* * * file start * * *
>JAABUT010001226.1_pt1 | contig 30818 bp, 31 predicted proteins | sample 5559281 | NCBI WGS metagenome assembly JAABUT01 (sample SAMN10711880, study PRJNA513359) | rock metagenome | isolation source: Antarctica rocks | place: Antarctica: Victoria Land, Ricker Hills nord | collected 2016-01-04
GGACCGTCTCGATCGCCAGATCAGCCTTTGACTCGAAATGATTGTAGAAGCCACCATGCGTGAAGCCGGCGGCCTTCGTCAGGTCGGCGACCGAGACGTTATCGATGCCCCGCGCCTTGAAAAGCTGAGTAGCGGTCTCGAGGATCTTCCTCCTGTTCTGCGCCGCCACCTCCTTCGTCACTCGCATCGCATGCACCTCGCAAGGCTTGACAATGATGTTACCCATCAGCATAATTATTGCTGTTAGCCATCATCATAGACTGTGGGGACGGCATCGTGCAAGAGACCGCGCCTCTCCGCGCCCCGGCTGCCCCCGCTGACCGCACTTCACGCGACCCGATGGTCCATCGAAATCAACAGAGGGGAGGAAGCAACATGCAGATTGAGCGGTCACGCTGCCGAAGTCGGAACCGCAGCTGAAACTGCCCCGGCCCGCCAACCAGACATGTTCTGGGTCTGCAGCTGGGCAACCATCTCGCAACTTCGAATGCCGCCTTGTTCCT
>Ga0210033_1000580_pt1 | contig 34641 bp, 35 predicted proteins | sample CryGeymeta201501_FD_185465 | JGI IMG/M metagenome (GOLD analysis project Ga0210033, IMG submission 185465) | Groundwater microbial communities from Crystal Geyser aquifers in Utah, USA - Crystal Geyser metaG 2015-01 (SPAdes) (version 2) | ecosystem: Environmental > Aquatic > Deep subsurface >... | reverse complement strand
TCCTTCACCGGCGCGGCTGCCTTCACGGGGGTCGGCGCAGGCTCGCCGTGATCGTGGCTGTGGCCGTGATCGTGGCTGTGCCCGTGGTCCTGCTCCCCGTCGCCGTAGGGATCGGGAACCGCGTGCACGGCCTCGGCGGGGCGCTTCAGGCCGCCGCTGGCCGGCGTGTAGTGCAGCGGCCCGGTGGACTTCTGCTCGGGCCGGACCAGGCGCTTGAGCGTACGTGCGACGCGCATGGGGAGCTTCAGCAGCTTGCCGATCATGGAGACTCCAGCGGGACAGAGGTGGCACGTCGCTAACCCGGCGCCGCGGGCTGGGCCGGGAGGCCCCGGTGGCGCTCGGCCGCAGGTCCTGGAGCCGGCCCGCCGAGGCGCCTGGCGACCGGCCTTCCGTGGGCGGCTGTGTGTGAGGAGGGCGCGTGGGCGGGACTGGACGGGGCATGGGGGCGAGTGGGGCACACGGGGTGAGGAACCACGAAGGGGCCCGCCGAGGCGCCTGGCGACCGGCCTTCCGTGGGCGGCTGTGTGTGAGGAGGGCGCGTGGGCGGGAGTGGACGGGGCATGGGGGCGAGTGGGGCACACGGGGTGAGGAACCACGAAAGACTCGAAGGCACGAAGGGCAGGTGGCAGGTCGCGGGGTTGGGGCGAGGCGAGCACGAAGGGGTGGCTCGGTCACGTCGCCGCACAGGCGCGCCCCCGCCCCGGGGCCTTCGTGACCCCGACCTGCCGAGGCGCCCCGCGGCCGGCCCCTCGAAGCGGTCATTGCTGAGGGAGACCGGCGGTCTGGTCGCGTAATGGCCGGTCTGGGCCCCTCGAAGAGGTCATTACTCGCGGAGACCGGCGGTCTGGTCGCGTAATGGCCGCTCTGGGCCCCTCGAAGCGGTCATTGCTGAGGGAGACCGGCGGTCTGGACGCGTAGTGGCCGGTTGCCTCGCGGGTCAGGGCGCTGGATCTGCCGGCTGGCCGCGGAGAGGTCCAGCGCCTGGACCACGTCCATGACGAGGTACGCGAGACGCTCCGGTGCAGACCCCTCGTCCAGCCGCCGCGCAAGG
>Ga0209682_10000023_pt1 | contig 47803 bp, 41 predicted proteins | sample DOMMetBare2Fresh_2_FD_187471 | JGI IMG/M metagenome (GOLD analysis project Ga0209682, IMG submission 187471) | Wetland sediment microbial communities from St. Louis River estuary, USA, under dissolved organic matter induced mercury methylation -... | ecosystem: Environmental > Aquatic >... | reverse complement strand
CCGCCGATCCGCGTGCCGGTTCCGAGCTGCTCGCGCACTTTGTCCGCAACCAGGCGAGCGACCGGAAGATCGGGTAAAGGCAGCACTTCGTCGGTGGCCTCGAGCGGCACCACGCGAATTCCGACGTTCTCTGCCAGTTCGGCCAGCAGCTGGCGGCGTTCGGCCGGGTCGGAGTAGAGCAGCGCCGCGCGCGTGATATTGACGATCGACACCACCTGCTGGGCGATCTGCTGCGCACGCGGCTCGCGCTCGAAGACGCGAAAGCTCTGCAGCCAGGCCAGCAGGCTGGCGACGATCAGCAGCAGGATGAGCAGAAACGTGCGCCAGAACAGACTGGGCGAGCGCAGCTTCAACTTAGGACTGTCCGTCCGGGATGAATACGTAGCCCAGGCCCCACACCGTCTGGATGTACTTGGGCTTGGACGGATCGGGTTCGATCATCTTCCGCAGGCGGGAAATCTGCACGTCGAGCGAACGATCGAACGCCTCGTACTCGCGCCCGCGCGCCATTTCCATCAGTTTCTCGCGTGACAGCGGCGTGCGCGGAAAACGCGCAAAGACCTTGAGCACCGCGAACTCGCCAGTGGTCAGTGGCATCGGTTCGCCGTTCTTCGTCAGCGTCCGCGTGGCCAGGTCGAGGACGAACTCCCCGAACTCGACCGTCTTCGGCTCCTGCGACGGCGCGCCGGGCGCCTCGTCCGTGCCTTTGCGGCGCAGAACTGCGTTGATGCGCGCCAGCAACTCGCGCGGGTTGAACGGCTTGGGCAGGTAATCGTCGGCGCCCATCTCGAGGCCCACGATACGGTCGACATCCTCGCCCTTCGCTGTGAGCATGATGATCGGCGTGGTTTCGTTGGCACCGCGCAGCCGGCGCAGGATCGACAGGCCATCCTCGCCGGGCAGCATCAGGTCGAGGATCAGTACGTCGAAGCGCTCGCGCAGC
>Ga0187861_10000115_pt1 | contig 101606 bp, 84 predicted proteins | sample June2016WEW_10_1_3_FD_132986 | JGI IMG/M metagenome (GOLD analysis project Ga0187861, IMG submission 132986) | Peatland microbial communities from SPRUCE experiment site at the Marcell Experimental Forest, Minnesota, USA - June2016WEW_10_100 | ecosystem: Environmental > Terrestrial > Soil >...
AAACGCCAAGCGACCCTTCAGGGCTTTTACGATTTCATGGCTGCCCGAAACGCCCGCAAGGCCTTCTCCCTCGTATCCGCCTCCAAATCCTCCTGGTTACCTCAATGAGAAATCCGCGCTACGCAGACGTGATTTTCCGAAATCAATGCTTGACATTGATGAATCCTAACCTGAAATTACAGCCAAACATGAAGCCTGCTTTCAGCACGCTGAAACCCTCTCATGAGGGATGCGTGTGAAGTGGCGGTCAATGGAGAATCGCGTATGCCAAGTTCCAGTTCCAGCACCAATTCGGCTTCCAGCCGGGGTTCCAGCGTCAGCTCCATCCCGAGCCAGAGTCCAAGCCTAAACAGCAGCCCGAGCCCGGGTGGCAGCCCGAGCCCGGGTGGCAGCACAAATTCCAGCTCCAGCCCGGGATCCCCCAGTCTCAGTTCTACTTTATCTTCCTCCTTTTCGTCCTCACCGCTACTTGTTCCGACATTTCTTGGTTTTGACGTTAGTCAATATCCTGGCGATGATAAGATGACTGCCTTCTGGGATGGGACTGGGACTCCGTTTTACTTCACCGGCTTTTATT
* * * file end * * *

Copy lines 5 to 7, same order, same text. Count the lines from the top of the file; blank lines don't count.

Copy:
>Ga0209682_10000023_pt1 | contig 47803 bp, 41 predicted proteins | sample DOMMetBare2Fresh_2_FD_187471 | JGI IMG/M metagenome (GOLD analysis project Ga0209682, IMG submission 187471) | Wetland sediment microbial communities from St. Louis River estuary, USA, under dissolved organic matter induced mercury methylation -... | ecosystem: Environmental > Aquatic >... | reverse complement strand
CCGCCGATCCGCGTGCCGGTTCCGAGCTGCTCGCGCACTTTGTCCGCAACCAGGCGAGCGACCGGAAGATCGGGTAAAGGCAGCACTTCGTCGGTGGCCTCGAGCGGCACCACGCGAATTCCGACGTTCTCTGCCAGTTCGGCCAGCAGCTGGCGGCGTTCGGCCGGGTCGGAGTAGAGCAGCGCCGCGCGCGTGATATTGACGATCGACACCACCTGCTGGGCGATCTGCTGCGCACGCGGCTCGCGCTCGAAGACGCGAAAGCTCTGCAGCCAGGCCAGCAGGCTGGCGACGATCAGCAGCAGGATGAGCAGAAACGTGCGCCAGAACAGACTGGGCGAGCGCAGCTTCAACTTAGGACTGTCCGTCCGGGATGAATACGTAGCCCAGGCCCCACACCGTCTGGATGTACTTGGGCTTGGACGGATCGGGTTCGATCATCTTCCGCAGGCGGGAAATCTGCACGTCGAGCGAACGATCGAACGCCTCGTACTCGCGCCCGCGCGCCATTTCCATCAGTTTCTCGCGTGACAGCGGCGTGCGCGGAAAACGCGCAAAGACCTTGAGCACCGCGAACTCGCCAGTGGTCAGTGGCATCGGTTCGCCGTTCTTCGTCAGCGTCCGCGTGGCCAGGTCGAGGACGAACTCCCCGAACTCGACCGTCTTCGGCTCCTGCGACGGCGCGCCGGGCGCCTCGTCCGTGCCTTTGCGGCGCAGAACTGCGTTGATGCGCGCCAGCAACTCGCGCGGGTTGAACGGCTTGGGCAGGTAATCGTCGGCGCCCATCTCGAGGCCCACGATACGGTCGACATCCTCGCCCTTCGCTGTGAGCATGATGATCGGCGTGGTTTCGTTGGCACCGCGCAGCCGGCGCAGGATCGACAGGCCATCCTCGCCGGGCAGCATCAGGTCGAGGATCAGTACGTCGAAGCGCTCGCGCAGC
>Ga0187861_10000115_pt1 | contig 101606 bp, 84 predicted proteins | sample June2016WEW_10_1_3_FD_132986 | JGI IMG/M metagenome (GOLD analysis project Ga0187861, IMG submission 132986) | Peatland microbial communities from SPRUCE experiment site at the Marcell Experimental Forest, Minnesota, USA - June2016WEW_10_100 | ecosystem: Environmental > Terrestrial > Soil >...